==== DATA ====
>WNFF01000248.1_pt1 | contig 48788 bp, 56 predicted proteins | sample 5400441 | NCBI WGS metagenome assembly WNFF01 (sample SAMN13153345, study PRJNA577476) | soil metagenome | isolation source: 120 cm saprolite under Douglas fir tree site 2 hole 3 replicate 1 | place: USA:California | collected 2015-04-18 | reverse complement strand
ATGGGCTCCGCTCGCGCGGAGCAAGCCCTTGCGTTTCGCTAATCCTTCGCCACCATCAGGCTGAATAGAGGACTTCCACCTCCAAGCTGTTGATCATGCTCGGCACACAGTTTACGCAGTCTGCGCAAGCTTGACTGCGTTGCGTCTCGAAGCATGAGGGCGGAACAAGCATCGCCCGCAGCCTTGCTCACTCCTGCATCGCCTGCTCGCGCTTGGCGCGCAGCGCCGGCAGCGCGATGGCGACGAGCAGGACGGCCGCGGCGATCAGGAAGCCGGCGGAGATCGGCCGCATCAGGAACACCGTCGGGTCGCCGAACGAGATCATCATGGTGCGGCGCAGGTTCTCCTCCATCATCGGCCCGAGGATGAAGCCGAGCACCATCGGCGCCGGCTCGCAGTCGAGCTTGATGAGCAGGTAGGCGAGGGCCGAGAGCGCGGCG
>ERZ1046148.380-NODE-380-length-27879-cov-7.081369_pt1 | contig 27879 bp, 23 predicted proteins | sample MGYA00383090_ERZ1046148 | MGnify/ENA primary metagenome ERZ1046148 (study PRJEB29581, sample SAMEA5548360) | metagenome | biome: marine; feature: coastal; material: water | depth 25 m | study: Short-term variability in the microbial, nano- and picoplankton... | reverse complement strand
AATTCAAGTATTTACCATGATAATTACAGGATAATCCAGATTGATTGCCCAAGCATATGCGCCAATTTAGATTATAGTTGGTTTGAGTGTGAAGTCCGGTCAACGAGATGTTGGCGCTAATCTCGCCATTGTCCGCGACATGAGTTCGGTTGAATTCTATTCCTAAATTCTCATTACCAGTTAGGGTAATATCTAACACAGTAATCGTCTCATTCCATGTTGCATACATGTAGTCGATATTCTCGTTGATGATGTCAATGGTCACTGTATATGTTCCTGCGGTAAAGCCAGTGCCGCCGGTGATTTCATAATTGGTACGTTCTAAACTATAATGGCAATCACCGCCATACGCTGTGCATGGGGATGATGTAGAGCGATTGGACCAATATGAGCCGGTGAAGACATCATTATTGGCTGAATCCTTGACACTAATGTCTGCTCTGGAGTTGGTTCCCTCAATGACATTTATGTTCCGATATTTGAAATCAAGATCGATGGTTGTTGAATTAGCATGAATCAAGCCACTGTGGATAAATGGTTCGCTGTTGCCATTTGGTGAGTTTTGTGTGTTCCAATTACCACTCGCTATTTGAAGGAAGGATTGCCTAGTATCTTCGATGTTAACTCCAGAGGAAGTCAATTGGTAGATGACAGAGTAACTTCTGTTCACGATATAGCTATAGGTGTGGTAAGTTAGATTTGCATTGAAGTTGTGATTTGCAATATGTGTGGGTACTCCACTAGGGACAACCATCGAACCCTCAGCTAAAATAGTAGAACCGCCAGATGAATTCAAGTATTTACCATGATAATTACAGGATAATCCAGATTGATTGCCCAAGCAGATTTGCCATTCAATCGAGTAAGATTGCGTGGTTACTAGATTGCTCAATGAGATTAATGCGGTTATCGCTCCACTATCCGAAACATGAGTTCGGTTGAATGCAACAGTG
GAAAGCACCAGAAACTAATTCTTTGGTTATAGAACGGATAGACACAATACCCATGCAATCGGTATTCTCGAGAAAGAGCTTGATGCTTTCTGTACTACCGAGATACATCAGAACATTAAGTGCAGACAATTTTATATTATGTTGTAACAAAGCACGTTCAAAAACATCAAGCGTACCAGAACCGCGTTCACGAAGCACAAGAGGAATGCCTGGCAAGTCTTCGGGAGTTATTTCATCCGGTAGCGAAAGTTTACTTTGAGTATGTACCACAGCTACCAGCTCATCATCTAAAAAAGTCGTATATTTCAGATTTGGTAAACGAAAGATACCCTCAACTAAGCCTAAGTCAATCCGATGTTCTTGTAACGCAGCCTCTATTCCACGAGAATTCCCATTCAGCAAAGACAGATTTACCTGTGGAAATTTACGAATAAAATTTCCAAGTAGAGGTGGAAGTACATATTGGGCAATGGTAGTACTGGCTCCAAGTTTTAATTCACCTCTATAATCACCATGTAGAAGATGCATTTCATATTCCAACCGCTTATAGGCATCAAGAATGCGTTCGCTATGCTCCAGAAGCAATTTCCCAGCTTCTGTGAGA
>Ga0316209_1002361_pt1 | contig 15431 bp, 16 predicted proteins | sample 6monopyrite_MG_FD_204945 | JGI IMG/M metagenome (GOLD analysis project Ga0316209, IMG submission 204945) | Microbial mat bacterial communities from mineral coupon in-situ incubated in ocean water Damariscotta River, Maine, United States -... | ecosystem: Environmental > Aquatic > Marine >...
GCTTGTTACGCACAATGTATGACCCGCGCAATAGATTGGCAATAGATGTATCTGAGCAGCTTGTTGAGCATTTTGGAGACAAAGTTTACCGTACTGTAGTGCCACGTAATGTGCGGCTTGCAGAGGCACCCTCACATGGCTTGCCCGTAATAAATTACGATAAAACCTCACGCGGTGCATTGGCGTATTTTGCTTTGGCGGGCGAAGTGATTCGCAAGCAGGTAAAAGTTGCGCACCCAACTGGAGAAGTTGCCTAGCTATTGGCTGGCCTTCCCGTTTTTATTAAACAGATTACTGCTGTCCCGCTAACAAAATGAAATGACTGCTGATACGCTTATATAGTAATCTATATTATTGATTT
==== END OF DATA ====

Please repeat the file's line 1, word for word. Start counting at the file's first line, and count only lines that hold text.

>WNFF01000248.1_pt1 | contig 48788 bp, 56 predicted proteins | sample 5400441 | NCBI WGS metagenome assembly WNFF01 (sample SAMN13153345, study PRJNA577476) | soil metagenome | isolation source: 120 cm saprolite under Douglas fir tree site 2 hole 3 replicate 1 | place: USA:California | collected 2015-04-18 | reverse complement strand